A 46–year–old man presented with three days of fever and nonspecific flu–like symptoms. He denied any prior medical history, or additional associated complaints. He noted an upper respiratory infection two weeks earlier, but that this had since resolved. His temperature was 39.3°C, heart rate was 137 bt/min, blood pressure was 106/69 mmHg, and respiratory rate was 36 bt/min. There was scleral icterus and diffuse jaundice. His cardiac, pulmonary and abdominal examinations were all normal. The sodium was 128 mmol/L, the BUN was 100, and the creatinine was 7. His direct bilirubin was 4; the AST and ALT were 464 and 223. WBC was 14,000 cells/mm3, the hemoglobin was 9 g/dL, and the platelets were 23,000 cells/mm3. LDH was 456; the CK was >8,000. On the second hospital day, he became hypotensive, requiring a dopamine infusion. Laboratory abnormalities were consistent with acute tubular necrosis, shock liver, anemia, and rhabdomyolysis. Although initial blood cultures were negative, vancomycin and pipericillin/tazobactam were empirically started. He required aggressive hydration and subsequent dialysis. His creatinine improved with dialysis, and his liver enzymes and CK trended down with supportive care. Among the many diagnoses considered, leptospirosis was initially dismissed due to lack of travel or animal exposure. Days after the patient’s issues had largely resolved and he had been discharged home, leptospiral antibodies were found to be positive.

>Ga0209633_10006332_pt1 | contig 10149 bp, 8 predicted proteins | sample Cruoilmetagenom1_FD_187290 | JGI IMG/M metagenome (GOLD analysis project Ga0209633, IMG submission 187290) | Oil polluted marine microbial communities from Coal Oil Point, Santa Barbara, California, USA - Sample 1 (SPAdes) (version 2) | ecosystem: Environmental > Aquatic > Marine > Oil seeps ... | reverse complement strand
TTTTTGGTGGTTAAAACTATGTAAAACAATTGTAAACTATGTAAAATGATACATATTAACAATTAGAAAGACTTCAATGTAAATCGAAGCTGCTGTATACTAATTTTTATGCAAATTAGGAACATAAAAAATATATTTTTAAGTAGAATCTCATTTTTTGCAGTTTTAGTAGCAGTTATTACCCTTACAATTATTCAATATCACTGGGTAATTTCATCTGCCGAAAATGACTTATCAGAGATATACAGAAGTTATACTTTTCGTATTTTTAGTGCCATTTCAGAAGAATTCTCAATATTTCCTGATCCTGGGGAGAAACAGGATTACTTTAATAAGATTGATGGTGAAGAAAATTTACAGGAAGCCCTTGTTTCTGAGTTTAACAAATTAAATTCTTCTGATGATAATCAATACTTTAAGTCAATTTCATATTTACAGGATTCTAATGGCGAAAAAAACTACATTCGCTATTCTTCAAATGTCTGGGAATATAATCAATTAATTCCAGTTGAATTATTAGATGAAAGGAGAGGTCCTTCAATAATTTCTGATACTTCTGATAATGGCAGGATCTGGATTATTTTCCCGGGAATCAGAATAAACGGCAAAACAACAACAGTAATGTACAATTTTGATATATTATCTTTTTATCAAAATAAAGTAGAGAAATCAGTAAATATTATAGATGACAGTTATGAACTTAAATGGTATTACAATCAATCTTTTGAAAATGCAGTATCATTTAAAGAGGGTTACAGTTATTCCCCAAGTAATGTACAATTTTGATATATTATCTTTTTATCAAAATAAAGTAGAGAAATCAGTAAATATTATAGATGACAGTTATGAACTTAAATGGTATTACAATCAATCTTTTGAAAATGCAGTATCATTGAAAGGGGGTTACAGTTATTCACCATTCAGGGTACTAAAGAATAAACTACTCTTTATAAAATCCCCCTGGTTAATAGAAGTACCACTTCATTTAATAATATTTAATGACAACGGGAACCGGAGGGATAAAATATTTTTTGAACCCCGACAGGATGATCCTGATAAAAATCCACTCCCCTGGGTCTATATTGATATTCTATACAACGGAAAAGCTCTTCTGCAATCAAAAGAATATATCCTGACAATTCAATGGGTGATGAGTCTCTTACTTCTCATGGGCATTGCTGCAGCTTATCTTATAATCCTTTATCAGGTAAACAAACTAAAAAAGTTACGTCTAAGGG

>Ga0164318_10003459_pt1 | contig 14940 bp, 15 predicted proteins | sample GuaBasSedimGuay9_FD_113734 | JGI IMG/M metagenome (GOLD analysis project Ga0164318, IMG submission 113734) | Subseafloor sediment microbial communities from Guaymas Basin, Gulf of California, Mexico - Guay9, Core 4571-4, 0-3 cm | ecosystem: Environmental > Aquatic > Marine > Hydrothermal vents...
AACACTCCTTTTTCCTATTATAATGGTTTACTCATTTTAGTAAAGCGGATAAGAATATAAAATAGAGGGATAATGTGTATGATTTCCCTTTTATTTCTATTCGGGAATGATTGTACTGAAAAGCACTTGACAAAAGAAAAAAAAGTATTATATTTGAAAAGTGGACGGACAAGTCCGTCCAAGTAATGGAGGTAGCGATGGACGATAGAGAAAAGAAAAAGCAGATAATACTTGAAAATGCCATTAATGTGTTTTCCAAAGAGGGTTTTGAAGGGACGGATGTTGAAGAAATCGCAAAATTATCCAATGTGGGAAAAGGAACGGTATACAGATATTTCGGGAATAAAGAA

A flu–like combination of symptoms is a common presentation in the hospitalist setting. While this constellation of symptoms can point to a myriad of diseases, the acute severity of illness is critical. Severe leptospirosis, also known as Weil’s disease, presents acutely with a multitude of clinical findings, including fever, jaundice, acute kidney injury, refractory shock, and hemorrhage. History of exposure to animals is generally the predominant factor for clinical suspicion since transmission to humans is through contact with contaminated urine from rats, dogs, cattle and pigs. However, as in this case, elevated BUN and creatinine with mixed hyperbilirubinemia and aminotransferases may suggest severe leptospirosis. Serologic assays are diagnostic, but efficient confirmatory testing is lacking. Cultures do not become positive for weeks and the gold standard, microscopic agglutination test (MAT), is only done at the CDC. The spirochete itself is additionally difficult to isolate, requiring specific media, and found in blood during the first 3–10 days of illness and urine in 2–4 weeks. Most cases resolve spontaneously in 7–10 days without permanent sequelae. Treatment is usually supportive and does not require antibiotics although they may shorten the duration of illness.
This case highlights that diseases should not be excluded from the differential if symptoms, exam, and lab findings fit. Patients are not always aware of exposures that increase clinical suspicion for certain illnesses.